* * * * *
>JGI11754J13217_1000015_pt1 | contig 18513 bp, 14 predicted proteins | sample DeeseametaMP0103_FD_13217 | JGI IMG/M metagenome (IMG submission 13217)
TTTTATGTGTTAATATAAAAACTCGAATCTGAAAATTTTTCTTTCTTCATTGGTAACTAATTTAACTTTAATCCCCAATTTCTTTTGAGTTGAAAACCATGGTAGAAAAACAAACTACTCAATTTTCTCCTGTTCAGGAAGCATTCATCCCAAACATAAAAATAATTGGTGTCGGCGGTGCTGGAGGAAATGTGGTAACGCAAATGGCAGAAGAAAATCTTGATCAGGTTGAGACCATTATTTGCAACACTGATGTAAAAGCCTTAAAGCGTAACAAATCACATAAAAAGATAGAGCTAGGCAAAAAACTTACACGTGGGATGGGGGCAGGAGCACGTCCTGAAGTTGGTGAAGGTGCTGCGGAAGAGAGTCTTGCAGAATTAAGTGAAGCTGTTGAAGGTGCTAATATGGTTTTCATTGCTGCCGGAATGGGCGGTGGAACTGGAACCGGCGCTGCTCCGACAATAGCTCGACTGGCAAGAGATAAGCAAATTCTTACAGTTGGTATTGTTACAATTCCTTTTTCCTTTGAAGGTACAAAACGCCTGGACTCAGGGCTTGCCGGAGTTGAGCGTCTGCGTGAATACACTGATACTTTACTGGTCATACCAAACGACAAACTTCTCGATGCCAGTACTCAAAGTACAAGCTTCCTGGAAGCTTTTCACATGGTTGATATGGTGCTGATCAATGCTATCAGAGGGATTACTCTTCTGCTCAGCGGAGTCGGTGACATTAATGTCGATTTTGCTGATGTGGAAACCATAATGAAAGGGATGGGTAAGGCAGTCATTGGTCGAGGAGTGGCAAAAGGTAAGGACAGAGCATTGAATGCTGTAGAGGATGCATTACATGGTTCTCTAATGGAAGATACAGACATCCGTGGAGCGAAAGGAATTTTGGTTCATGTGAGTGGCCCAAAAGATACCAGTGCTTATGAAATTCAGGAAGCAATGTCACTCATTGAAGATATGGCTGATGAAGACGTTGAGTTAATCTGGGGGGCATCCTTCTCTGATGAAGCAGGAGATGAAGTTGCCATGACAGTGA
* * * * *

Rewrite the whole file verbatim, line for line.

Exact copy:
>JGI11754J13217_1000015_pt1 | contig 18513 bp, 14 predicted proteins | sample DeeseametaMP0103_FD_13217 | JGI IMG/M metagenome (IMG submission 13217)
TTTTATGTGTTAATATAAAAACTCGAATCTGAAAATTTTTCTTTCTTCATTGGTAACTAATTTAACTTTAATCCCCAATTTCTTTTGAGTTGAAAACCATGGTAGAAAAACAAACTACTCAATTTTCTCCTGTTCAGGAAGCATTCATCCCAAACATAAAAATAATTGGTGTCGGCGGTGCTGGAGGAAATGTGGTAACGCAAATGGCAGAAGAAAATCTTGATCAGGTTGAGACCATTATTTGCAACACTGATGTAAAAGCCTTAAAGCGTAACAAATCACATAAAAAGATAGAGCTAGGCAAAAAACTTACACGTGGGATGGGGGCAGGAGCACGTCCTGAAGTTGGTGAAGGTGCTGCGGAAGAGAGTCTTGCAGAATTAAGTGAAGCTGTTGAAGGTGCTAATATGGTTTTCATTGCTGCCGGAATGGGCGGTGGAACTGGAACCGGCGCTGCTCCGACAATAGCTCGACTGGCAAGAGATAAGCAAATTCTTACAGTTGGTATTGTTACAATTCCTTTTTCCTTTGAAGGTACAAAACGCCTGGACTCAGGGCTTGCCGGAGTTGAGCGTCTGCGTGAATACACTGATACTTTACTGGTCATACCAAACGACAAACTTCTCGATGCCAGTACTCAAAGTACAAGCTTCCTGGAAGCTTTTCACATGGTTGATATGGTGCTGATCAATGCTATCAGAGGGATTACTCTTCTGCTCAGCGGAGTCGGTGACATTAATGTCGATTTTGCTGATGTGGAAACCATAATGAAAGGGATGGGTAAGGCAGTCATTGGTCGAGGAGTGGCAAAAGGTAAGGACAGAGCATTGAATGCTGTAGAGGATGCATTACATGGTTCTCTAATGGAAGATACAGACATCCGTGGAGCGAAAGGAATTTTGGTTCATGTGAGTGGCCCAAAAGATACCAGTGCTTATGAAATTCAGGAAGCAATGTCACTCATTGAAGATATGGCTGATGAAGACGTTGAGTTAATCTGGGGGGCATCCTTCTCTGATGAAGCAGGAGATGAAGTTGCCATGACAGTGA